BRG MCD-1, Hungarian floppy disk drive.
In the 1980s, analysts estimated that the computer industry behind the Iron Curtain was behind the West by about 15 years. The Soviet Union and Eastern European countries sought to obtain technology from the West, even if it might be slightly outdated. They used a range of methods of acquiring the technology from purchasing a license to industrial espionage.
At the same time, however, they did have their own innovations in the field. One such example was the floppy disk drive designed in 1974 by Marcell Janosi from Budapest Radio Technology Factory (Budapesti Rádiótechnikai Gyare – BGR). It was a 3-inch single-sided microfloppy disk drive with a formatted capacity of 150 kilobytes, known as the BRG MCD-1.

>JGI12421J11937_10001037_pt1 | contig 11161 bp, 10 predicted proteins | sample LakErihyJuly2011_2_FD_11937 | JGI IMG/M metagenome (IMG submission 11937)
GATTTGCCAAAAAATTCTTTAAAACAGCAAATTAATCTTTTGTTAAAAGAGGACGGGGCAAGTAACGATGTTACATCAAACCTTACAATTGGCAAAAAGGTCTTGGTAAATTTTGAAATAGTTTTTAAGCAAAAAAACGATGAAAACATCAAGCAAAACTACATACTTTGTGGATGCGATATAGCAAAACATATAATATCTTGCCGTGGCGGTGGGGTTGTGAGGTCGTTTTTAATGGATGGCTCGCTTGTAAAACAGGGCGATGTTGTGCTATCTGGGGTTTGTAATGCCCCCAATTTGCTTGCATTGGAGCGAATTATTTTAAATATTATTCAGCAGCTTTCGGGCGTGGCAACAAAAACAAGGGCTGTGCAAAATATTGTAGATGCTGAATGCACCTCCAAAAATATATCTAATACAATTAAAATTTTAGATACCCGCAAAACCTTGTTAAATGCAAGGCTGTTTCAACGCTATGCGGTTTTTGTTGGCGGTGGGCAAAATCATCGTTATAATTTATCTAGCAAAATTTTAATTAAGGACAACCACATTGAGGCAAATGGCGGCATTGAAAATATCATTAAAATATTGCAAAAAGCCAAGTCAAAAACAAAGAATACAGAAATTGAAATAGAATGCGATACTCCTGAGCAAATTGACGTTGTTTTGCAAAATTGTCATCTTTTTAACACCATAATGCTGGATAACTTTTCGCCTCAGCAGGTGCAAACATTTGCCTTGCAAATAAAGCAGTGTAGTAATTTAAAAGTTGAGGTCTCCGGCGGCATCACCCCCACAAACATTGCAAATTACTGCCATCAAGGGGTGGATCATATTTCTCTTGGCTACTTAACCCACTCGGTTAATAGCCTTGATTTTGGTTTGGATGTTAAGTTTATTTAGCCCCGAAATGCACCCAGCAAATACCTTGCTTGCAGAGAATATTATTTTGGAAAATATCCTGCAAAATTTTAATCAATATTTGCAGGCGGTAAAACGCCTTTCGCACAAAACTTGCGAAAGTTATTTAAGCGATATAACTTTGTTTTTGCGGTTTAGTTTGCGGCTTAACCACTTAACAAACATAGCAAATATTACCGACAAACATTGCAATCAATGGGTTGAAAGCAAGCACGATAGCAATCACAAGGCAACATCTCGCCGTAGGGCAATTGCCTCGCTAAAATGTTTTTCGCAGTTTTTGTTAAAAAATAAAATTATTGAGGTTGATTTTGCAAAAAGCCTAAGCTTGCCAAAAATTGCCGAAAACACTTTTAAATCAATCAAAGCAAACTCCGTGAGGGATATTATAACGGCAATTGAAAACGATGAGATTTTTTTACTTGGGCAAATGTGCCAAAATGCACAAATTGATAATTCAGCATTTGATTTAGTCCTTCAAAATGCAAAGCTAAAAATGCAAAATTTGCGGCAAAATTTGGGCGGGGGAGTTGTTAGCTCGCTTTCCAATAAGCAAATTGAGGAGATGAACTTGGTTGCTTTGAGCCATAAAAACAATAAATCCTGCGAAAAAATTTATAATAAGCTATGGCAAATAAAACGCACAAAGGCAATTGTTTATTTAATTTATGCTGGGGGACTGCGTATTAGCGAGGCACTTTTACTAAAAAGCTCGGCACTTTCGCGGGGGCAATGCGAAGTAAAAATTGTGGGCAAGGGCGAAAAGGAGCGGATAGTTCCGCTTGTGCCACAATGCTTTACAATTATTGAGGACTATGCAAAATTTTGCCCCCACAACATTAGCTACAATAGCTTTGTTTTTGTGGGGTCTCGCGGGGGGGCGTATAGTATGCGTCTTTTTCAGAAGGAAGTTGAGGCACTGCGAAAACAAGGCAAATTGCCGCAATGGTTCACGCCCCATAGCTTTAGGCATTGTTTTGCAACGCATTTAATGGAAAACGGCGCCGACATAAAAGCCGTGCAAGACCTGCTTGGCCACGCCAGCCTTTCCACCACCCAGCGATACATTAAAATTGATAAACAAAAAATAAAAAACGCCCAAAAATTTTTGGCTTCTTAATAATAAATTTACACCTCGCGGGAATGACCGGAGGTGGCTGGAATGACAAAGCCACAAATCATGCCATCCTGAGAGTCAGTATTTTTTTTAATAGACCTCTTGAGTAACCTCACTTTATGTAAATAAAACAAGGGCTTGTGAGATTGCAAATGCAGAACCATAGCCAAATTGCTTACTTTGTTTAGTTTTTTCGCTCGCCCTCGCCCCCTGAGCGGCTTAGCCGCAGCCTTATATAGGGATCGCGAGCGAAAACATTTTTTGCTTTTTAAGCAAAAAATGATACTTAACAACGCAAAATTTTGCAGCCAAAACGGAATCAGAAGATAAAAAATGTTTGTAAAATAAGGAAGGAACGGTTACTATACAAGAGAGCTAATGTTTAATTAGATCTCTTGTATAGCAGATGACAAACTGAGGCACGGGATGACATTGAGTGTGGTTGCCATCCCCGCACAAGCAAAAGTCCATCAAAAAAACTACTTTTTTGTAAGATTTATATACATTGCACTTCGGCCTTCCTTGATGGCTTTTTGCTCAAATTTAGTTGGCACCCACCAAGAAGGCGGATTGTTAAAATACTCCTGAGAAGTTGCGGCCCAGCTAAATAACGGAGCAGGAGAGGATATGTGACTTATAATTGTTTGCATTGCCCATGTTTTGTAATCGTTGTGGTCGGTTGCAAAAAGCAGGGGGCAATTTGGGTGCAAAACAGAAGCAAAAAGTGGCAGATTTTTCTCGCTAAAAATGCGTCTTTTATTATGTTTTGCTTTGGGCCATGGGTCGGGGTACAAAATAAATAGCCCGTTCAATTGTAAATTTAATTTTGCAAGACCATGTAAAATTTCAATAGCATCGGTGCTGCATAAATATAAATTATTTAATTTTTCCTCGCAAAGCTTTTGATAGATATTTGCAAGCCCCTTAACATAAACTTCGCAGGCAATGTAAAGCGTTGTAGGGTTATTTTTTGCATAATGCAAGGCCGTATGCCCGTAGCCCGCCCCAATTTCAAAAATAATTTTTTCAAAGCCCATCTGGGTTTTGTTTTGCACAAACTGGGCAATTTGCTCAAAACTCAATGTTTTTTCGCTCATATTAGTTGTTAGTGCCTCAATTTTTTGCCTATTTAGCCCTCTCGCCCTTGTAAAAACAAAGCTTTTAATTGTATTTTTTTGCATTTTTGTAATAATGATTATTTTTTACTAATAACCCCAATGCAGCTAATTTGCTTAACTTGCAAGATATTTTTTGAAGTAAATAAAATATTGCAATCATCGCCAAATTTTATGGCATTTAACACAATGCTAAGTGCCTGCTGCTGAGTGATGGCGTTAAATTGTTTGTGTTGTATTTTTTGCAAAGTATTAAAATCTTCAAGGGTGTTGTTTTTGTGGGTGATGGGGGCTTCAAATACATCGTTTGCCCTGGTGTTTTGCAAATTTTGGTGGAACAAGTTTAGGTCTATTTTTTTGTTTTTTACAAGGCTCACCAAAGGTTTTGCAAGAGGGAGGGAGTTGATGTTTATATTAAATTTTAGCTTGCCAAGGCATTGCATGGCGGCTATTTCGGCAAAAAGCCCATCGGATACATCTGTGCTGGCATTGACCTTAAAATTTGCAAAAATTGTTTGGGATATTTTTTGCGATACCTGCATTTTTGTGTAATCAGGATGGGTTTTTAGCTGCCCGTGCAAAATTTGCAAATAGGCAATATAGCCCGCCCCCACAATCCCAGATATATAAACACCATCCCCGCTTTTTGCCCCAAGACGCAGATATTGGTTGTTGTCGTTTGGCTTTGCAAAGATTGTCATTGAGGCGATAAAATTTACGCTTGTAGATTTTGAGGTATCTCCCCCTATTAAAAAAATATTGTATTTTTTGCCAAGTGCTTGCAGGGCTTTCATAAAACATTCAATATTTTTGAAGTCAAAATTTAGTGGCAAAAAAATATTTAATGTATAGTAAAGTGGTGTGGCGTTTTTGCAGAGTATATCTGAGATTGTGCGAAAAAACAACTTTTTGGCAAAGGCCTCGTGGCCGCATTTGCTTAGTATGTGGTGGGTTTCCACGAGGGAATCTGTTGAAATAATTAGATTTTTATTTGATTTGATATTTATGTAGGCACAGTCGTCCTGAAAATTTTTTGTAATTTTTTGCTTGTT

This device had real sale potential in the West. Several gurus of the computer industry, including Jack Tramiel of Commodore, negotiated with Hungarians for use of the device. Although the floppy disk drive invented at BRG might have been a well-functioning addition to computers made in the West, the bureaucratically managed socialist enterprise could not enter into cooperation with an international company to increase production volume.
Hungary retained its exclusive position inside COMECON as a specialized producer of floppy disks, but never exploited fully the success of the BRG MCD-1.
How to cite this page
Slawomir Lotysz, 'Floppy contradictions', Inventing Europe, http://www.inventingeurope.eu/story/floppy-contradictions
- Raffai, Maria. "Computing behind the Iron Curtain and Beyond Hungarian National Perspective." In IFIP International Federation for Information Processing. Volume 215, History of Computing and Education 2 (HCE 2), edited by John Impagliazzo. Boston: Springer, 2006: 153-165.